In our case, to get an answer of 20, write the formula =(2+3)*4
Wednesday, June 13th, 2007
Q: Where do you go to change the default locations for templates in Excel 2007?
Luckily I already know the answer to this question because my bet is that it’s going to take your hours to work out how to do it. You see, there’s no way in Excel to change the default location for where its templates are stored, in particular as one of my blog readers found to his chagrin, the default location for saving chart templates.
Perhaps I’ll start this story again, this time at the beginning. In a recent blog entry I showed you how to save a chart template. The process is this: create your chart in Excel 2007 and then from the Design tab which appears only when you have the chart selected, click the Save As Template button in the Type group and save your file in your default templates folder which should be c:\Documents and Settings\username\application data\Microsoft\templates. The file should have the .crtx extension.
Close your Excel worksheet, close Excel, open Excel again, create the data for a new chart, select the data and choose Insert, Other Charts, All Chart types, Templates and your chart template should appear in the list. So far so good.
Problem is that not everyone’s installation of Excel 2007 looks to this default location for either saving chart templates or finding them when you need to use them. In particular you may confront this problem if you’re on a network. So the question then becomes where are your chart templates supposed to be saved to? Answer – who knows? You see, there’s no setting in Excel to say where to put them, so you have no clue where Excel is looking for them, so you can’t put them there because where is “there”?
So, we’re now at the point where we know there’s no setting in Excel for specifying the default location for templates. If we could set this, we could save our template there and Excel could find it… simple to understand, but problematic to achieve.
The solution that I found and which works is to make the change in Word 2007 – not exactly the first place you’d look huh? If you visit this link: www.kbalertz.com/kb_924460.aspx you’ll see buried in the KnowledgeBase article quoted there, information on how the template locations in Office 2007 programs are managed.
There are some registry entries that you can change but the simpler solution is to change the location in which your templates are stored using the Word settings. When you use Word 2007 to change the location where your Word templates are stored you also change the location where all Office 2007 templates are stored. So Word’s settings control every other program which is sort of handy to know because you could spend all day looking in Excel for a place to change the Excel template location.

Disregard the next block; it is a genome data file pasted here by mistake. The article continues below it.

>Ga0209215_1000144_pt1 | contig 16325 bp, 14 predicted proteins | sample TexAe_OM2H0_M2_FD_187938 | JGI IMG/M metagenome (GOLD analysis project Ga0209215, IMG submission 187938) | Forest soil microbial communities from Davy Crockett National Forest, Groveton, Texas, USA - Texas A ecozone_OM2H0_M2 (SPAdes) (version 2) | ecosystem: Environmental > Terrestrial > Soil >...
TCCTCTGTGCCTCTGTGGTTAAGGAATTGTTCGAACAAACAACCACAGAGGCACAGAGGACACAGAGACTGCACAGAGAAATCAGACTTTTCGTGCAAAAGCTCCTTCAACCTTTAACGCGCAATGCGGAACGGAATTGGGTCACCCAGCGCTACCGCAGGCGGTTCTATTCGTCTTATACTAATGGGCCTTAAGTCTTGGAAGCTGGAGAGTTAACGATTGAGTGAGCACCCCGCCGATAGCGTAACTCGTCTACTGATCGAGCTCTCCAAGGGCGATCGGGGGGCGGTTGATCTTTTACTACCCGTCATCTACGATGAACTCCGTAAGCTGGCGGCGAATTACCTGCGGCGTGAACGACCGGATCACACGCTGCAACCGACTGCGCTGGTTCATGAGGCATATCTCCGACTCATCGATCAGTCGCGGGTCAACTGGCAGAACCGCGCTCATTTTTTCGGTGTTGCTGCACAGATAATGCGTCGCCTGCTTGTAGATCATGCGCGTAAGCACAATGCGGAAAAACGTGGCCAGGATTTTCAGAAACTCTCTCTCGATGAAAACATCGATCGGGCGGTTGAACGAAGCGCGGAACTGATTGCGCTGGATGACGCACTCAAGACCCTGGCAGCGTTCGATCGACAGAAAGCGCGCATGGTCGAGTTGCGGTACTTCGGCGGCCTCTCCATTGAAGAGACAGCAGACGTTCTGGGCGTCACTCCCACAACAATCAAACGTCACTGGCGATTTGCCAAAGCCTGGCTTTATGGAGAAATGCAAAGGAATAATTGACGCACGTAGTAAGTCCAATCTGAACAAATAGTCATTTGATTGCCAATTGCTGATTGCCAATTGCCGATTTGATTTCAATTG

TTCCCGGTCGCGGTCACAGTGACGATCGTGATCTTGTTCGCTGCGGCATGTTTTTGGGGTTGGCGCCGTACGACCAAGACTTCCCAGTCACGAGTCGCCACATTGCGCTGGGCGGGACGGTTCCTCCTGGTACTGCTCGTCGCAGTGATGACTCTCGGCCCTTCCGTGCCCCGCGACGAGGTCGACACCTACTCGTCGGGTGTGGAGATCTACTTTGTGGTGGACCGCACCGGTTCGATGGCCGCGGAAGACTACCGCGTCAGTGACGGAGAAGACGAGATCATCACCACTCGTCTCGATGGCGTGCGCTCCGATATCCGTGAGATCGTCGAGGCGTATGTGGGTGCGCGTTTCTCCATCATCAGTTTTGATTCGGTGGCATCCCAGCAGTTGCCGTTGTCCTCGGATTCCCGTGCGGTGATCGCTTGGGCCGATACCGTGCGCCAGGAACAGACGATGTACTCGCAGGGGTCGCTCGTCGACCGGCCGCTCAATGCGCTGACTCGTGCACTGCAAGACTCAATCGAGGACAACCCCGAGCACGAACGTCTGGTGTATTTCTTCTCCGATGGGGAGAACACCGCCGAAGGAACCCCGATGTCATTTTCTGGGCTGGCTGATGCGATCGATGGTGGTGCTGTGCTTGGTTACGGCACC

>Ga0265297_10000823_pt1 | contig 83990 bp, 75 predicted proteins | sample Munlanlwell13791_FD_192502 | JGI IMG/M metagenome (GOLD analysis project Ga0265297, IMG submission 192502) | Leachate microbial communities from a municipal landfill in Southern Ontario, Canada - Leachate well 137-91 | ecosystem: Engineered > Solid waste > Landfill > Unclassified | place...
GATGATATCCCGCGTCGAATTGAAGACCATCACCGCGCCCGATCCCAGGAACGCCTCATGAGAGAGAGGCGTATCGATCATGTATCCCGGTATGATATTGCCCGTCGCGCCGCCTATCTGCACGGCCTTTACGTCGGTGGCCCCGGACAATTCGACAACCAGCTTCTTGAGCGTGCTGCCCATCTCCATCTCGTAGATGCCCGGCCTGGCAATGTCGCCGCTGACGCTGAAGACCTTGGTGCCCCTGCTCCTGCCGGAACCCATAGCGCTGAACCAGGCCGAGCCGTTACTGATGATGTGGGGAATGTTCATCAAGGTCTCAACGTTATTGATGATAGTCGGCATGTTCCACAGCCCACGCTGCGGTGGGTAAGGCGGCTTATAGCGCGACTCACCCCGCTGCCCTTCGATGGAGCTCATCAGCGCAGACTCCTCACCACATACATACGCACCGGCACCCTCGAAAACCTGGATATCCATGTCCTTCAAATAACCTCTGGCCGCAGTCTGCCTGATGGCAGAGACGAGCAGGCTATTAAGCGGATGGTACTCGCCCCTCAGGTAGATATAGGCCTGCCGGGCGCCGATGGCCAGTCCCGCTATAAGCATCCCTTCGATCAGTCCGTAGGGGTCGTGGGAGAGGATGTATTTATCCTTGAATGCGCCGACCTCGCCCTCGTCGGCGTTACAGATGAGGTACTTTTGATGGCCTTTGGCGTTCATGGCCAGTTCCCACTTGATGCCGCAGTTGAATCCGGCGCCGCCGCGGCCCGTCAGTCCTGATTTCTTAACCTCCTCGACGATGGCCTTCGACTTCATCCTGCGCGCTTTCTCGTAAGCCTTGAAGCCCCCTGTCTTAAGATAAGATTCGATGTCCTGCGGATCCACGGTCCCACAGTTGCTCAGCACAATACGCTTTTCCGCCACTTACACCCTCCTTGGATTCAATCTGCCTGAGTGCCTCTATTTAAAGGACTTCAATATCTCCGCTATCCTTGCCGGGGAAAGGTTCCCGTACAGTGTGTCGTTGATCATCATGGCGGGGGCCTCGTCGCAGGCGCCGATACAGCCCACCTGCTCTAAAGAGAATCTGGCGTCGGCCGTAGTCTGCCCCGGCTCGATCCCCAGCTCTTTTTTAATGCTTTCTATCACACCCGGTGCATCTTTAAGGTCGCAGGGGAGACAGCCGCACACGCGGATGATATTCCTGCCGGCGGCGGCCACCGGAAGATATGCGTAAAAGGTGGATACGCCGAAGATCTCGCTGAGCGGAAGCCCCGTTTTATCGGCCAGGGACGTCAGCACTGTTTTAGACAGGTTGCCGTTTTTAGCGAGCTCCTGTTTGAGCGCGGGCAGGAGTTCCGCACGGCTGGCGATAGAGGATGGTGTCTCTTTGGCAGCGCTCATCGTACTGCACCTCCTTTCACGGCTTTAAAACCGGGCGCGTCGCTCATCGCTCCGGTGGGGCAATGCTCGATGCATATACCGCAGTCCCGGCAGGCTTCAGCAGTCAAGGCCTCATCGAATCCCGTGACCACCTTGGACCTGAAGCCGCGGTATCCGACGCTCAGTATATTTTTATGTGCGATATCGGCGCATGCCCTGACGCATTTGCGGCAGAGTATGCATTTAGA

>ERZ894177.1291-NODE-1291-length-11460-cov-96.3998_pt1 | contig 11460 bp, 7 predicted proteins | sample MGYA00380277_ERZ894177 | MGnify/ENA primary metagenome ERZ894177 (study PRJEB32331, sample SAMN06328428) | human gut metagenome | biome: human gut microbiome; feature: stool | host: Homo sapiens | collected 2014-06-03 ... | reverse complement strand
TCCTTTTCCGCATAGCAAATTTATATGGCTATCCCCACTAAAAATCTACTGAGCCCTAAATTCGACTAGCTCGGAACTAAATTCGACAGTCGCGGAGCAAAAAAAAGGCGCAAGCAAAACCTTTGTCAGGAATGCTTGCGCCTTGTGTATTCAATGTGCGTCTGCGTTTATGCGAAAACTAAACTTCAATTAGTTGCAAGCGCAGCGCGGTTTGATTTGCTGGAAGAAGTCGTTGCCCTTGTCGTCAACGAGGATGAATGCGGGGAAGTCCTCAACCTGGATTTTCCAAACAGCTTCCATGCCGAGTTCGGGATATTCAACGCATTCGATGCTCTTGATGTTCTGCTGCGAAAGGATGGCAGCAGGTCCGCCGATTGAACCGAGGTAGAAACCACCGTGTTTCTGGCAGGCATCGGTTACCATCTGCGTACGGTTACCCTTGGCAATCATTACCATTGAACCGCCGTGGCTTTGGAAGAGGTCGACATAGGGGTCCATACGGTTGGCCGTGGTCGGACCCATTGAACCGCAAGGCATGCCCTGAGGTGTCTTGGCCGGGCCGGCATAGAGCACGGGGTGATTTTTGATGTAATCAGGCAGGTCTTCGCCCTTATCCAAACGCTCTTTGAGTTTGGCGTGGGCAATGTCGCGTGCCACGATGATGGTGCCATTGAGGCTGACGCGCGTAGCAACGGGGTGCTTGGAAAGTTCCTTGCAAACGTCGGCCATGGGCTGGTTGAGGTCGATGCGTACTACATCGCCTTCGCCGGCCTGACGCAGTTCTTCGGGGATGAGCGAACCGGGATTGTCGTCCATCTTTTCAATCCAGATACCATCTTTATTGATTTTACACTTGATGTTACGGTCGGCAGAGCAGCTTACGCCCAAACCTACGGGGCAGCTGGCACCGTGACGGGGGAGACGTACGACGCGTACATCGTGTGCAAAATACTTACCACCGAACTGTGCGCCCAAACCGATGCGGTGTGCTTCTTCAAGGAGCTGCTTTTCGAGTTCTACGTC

So here’s the short information on how to change Excel’s default template locations: –
Start Word 2007, click the Office button and choose Word Options, Advanced and locate the General group. Click File Locations, User Templates, Modify and in the modify location dialog change the setting in the folder name list or the look in list to point to the folder where your templates will be saved.
For ease of access and backup I suggest that you put it where they were supposed to be put in the first place which is Documents and Settings\username\Application Data\Microsoft\templates but theoretically you could put them anywhere.
This changes the setting in the Windows registry so that all templates are now saved to this location.
The KnowledgeBase article makes essential reading for anybody trying to manage Microsoft Office applications particularly in a network situation.
Saturday, June 9th, 2007
I’m one of those people who suck bad at calculating time. I miss interviews in Sydney, I call New York at 5pm my time wondering why they aren’t still at work, and ask me the time in London and I can only guess at it – even though I talk to UK folk each week.
Thank you Outlook 2007! Now I can act smart on international times, provided no one knows my secret!